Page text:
Because the industry is young and immature, Karcanias says there have been dramatic changes since BTM’s last report on offshore wind in 2010. The industry is examining alternative drive-train technologies for offshore turbine designs, eliminating the complex gear boxes in favor of a direct-drive system. Because offshore installations are difficult to access, simplified designs will make operations and maintenance simpler and ultimately more cost effective.
The industry is also developing floating installations, which can be built on land and floated into place, to mitigate the challenges of working in deep waters and farther offshore. Japan is seen as an early innovator in the development of floating offshore wind installations, but stability issues will likely be difficult to solve and the technology could take decades to perfect.
But the emerging offshore industry has already quickly sought to benefit from the valuable lessons learned from operating and maintaining offshore systems in harsh saline environments from the earlier rounds of offshore installations. The later deep-water installations will reap the rewards as offshore turbines are placed further at sea.
“From an engineering standpoint, most of the technologies exist,” Karcanias says. “Whether or not the wind industry in the first rounds of offshore adapted the technology adequately is questionable and only time will tell. However, the truth is that they have learned lessons from the earlier rounds, which were nearer to shore. And they have adapted to the saline environments ... because obviously they are undergoing completely different environmental impacts than an onshore system.”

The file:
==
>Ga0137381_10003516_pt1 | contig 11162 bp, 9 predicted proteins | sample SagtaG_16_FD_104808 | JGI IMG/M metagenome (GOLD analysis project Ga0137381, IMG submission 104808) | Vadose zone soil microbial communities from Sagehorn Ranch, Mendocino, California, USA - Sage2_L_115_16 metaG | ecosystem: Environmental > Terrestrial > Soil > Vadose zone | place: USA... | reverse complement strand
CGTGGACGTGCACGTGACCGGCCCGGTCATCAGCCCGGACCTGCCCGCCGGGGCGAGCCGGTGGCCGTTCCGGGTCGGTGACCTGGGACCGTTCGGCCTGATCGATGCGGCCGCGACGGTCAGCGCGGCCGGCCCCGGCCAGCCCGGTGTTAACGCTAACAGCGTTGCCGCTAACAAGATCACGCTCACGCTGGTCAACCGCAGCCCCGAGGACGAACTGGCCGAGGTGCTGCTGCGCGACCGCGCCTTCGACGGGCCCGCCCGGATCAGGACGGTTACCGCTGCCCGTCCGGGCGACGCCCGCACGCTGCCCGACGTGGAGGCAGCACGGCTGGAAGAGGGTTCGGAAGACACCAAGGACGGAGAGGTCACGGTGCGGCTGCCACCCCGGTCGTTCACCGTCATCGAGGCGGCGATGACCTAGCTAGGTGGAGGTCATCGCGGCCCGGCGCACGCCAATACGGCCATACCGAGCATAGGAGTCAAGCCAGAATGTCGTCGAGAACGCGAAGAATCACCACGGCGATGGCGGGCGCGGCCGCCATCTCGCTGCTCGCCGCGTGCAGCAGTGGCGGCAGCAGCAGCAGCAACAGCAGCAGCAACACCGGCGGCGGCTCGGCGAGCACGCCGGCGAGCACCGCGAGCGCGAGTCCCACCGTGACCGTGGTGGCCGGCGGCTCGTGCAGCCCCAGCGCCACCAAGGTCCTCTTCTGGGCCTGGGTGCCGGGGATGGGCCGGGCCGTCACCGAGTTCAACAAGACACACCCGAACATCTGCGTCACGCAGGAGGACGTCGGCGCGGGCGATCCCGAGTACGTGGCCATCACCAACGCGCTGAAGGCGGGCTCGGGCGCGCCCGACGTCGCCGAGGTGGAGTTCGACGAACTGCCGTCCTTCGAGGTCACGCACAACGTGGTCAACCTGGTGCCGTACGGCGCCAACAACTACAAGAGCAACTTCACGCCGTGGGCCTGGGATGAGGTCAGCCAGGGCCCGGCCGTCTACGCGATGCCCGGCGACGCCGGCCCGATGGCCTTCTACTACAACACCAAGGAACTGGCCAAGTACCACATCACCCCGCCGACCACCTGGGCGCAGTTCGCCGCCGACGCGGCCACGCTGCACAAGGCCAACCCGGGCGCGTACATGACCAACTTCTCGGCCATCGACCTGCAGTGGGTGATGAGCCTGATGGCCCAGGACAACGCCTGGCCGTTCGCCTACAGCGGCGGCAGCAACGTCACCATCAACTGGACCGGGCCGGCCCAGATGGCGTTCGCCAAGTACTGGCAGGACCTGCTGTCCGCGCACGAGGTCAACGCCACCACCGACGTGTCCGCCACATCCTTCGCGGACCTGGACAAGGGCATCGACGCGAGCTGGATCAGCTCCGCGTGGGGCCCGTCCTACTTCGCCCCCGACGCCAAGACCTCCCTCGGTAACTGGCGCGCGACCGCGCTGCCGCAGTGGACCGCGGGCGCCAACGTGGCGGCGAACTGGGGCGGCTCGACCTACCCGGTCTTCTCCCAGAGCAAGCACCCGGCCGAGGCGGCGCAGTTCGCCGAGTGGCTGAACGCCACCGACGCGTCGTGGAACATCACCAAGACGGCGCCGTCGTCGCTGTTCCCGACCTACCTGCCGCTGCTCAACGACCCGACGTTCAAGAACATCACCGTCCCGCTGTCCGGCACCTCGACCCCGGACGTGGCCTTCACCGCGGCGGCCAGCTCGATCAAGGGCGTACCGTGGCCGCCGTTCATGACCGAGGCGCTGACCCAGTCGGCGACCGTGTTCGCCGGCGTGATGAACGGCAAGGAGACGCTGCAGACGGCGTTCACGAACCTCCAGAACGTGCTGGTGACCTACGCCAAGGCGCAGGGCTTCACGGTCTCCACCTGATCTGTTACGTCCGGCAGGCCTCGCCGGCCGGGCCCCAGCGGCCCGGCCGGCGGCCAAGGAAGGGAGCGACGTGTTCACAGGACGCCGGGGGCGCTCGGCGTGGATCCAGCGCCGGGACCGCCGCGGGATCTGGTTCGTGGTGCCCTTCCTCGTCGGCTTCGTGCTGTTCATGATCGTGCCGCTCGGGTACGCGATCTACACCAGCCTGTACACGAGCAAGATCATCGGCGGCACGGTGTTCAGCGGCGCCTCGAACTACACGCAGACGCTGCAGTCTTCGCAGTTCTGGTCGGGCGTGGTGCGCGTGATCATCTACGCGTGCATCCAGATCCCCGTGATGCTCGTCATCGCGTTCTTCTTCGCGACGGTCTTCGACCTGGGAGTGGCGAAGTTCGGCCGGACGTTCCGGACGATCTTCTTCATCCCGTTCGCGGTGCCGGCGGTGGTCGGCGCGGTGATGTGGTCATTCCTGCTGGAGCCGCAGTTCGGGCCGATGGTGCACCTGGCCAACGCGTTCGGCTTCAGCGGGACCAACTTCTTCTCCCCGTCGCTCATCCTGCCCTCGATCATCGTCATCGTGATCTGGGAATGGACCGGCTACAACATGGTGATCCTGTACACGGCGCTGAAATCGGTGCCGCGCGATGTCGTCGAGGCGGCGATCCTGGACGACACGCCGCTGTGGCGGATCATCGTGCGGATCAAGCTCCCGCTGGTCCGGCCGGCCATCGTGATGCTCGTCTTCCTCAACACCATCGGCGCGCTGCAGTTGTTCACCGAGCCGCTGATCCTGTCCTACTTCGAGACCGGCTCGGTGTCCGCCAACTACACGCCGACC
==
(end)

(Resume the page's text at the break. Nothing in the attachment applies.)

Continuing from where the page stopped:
Another challenge for the offshore wind development is found in the supply chain. The BTM report states that 5 GW of capacity is currently under construction, with 100 GW of projects in the planning stages.
“If you look historically at the way the wind industry has developed—even from the 2010 report to today—we are seeing vast quantities of offshore wind developing, much faster than anyone had probably expected,” Karcanias says. “And for that reason, the challenge is, can the supply chain keep up in terms of critical enabling components such as the extra large bearings, export cables, and cable installation vessels?
“Another challenge for the supply chain is the trend toward the design of specialized components aimed at optimizing next-generation offshore turbines; [this] creates a technical barrier to standardization and modularization and hinders the cost-reduction benefits inherent in mass production,” Karcanias says.
The comprehensive report includes a complete analysis of the policy spectrum, the investment climate, and installations from a historical as well as a forecast perspective, Karcanias says.
“It is an important, growing sector, from every avenue, especially given the decline seen in the onshore industry in Europe,” Karcanias says.